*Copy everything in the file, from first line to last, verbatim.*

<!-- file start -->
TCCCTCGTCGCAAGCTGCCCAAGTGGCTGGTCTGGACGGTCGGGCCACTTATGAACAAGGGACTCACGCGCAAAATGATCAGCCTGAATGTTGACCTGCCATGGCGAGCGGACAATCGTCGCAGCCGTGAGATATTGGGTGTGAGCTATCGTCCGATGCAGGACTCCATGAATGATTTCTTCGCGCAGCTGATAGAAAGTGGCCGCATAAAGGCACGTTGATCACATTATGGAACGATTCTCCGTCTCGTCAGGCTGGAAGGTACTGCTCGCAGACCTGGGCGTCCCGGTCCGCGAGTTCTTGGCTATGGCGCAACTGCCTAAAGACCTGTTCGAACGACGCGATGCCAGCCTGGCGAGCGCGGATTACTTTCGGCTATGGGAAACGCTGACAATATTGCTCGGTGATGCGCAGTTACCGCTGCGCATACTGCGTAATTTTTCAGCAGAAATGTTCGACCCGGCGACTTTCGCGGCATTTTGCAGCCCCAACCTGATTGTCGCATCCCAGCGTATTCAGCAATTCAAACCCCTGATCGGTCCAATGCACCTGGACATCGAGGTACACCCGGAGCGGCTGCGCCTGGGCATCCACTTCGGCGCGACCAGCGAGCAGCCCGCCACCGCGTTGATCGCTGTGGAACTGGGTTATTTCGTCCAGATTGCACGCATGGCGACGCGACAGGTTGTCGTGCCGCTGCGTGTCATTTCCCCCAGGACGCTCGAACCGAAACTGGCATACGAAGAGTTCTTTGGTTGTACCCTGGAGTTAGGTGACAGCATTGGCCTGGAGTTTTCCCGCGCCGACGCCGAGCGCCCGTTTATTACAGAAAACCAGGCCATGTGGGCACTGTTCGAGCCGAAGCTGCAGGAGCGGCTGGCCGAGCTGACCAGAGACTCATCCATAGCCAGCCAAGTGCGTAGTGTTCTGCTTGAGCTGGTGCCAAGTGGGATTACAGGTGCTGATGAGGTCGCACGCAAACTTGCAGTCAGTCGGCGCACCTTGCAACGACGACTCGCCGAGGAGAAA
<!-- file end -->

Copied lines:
TCCCTCGTCGCAAGCTGCCCAAGTGGCTGGTCTGGACGGTCGGGCCACTTATGAACAAGGGACTCACGCGCAAAATGATCAGCCTGAATGTTGACCTGCCATGGCGAGCGGACAATCGTCGCAGCCGTGAGATATTGGGTGTGAGCTATCGTCCGATGCAGGACTCCATGAATGATTTCTTCGCGCAGCTGATAGAAAGTGGCCGCATAAAGGCACGTTGATCACATTATGGAACGATTCTCCGTCTCGTCAGGCTGGAAGGTACTGCTCGCAGACCTGGGCGTCCCGGTCCGCGAGTTCTTGGCTATGGCGCAACTGCCTAAAGACCTGTTCGAACGACGCGATGCCAGCCTGGCGAGCGCGGATTACTTTCGGCTATGGGAAACGCTGACAATATTGCTCGGTGATGCGCAGTTACCGCTGCGCATACTGCGTAATTTTTCAGCAGAAATGTTCGACCCGGCGACTTTCGCGGCATTTTGCAGCCCCAACCTGATTGTCGCATCCCAGCGTATTCAGCAATTCAAACCCCTGATCGGTCCAATGCACCTGGACATCGAGGTACACCCGGAGCGGCTGCGCCTGGGCATCCACTTCGGCGCGACCAGCGAGCAGCCCGCCACCGCGTTGATCGCTGTGGAACTGGGTTATTTCGTCCAGATTGCACGCATGGCGACGCGACAGGTTGTCGTGCCGCTGCGTGTCATTTCCCCCAGGACGCTCGAACCGAAACTGGCATACGAAGAGTTCTTTGGTTGTACCCTGGAGTTAGGTGACAGCATTGGCCTGGAGTTTTCCCGCGCCGACGCCGAGCGCCCGTTTATTACAGAAAACCAGGCCATGTGGGCACTGTTCGAGCCGAAGCTGCAGGAGCGGCTGGCCGAGCTGACCAGAGACTCATCCATAGCCAGCCAAGTGCGTAGTGTTCTGCTTGAGCTGGTGCCAAGTGGGATTACAGGTGCTGATGAGGTCGCACGCAAACTTGCAGTCAGTCGGCGCACCTTGCAACGACGACTCGCCGAGGAGAAA